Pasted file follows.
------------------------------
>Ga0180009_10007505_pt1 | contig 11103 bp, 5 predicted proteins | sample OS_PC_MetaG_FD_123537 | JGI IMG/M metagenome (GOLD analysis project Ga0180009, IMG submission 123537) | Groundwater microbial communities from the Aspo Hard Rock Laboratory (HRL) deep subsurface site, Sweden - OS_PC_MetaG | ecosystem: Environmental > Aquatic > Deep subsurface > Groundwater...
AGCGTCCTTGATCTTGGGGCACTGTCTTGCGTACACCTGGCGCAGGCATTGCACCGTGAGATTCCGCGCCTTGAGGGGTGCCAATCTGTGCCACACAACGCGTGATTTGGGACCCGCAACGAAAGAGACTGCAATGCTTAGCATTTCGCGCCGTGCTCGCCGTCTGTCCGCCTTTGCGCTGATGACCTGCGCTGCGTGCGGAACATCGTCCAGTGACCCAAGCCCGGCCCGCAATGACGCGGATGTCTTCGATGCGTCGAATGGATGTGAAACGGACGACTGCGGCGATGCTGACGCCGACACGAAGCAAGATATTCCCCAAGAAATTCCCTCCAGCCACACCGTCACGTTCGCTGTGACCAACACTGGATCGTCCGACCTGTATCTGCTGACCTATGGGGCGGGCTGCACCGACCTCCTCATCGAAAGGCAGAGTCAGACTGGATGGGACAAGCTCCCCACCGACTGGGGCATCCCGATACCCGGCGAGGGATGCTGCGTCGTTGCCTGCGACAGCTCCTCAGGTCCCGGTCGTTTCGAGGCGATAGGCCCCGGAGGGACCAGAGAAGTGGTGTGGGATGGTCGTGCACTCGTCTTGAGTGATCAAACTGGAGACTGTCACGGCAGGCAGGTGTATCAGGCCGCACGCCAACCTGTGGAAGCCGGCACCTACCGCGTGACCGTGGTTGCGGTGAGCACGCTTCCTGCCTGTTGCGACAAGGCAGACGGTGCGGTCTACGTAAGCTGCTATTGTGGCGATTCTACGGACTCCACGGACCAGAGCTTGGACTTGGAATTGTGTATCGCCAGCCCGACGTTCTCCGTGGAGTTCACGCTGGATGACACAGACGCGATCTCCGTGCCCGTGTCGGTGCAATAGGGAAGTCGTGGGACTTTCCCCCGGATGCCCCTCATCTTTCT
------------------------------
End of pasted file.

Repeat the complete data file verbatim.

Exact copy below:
>Ga0180009_10007505_pt1 | contig 11103 bp, 5 predicted proteins | sample OS_PC_MetaG_FD_123537 | JGI IMG/M metagenome (GOLD analysis project Ga0180009, IMG submission 123537) | Groundwater microbial communities from the Aspo Hard Rock Laboratory (HRL) deep subsurface site, Sweden - OS_PC_MetaG | ecosystem: Environmental > Aquatic > Deep subsurface > Groundwater...
AGCGTCCTTGATCTTGGGGCACTGTCTTGCGTACACCTGGCGCAGGCATTGCACCGTGAGATTCCGCGCCTTGAGGGGTGCCAATCTGTGCCACACAACGCGTGATTTGGGACCCGCAACGAAAGAGACTGCAATGCTTAGCATTTCGCGCCGTGCTCGCCGTCTGTCCGCCTTTGCGCTGATGACCTGCGCTGCGTGCGGAACATCGTCCAGTGACCCAAGCCCGGCCCGCAATGACGCGGATGTCTTCGATGCGTCGAATGGATGTGAAACGGACGACTGCGGCGATGCTGACGCCGACACGAAGCAAGATATTCCCCAAGAAATTCCCTCCAGCCACACCGTCACGTTCGCTGTGACCAACACTGGATCGTCCGACCTGTATCTGCTGACCTATGGGGCGGGCTGCACCGACCTCCTCATCGAAAGGCAGAGTCAGACTGGATGGGACAAGCTCCCCACCGACTGGGGCATCCCGATACCCGGCGAGGGATGCTGCGTCGTTGCCTGCGACAGCTCCTCAGGTCCCGGTCGTTTCGAGGCGATAGGCCCCGGAGGGACCAGAGAAGTGGTGTGGGATGGTCGTGCACTCGTCTTGAGTGATCAAACTGGAGACTGTCACGGCAGGCAGGTGTATCAGGCCGCACGCCAACCTGTGGAAGCCGGCACCTACCGCGTGACCGTGGTTGCGGTGAGCACGCTTCCTGCCTGTTGCGACAAGGCAGACGGTGCGGTCTACGTAAGCTGCTATTGTGGCGATTCTACGGACTCCACGGACCAGAGCTTGGACTTGGAATTGTGTATCGCCAGCCCGACGTTCTCCGTGGAGTTCACGCTGGATGACACAGACGCGATCTCCGTGCCCGTGTCGGTGCAATAGGGAAGTCGTGGGACTTTCCCCCGGATGCCCCTCATCTTTCT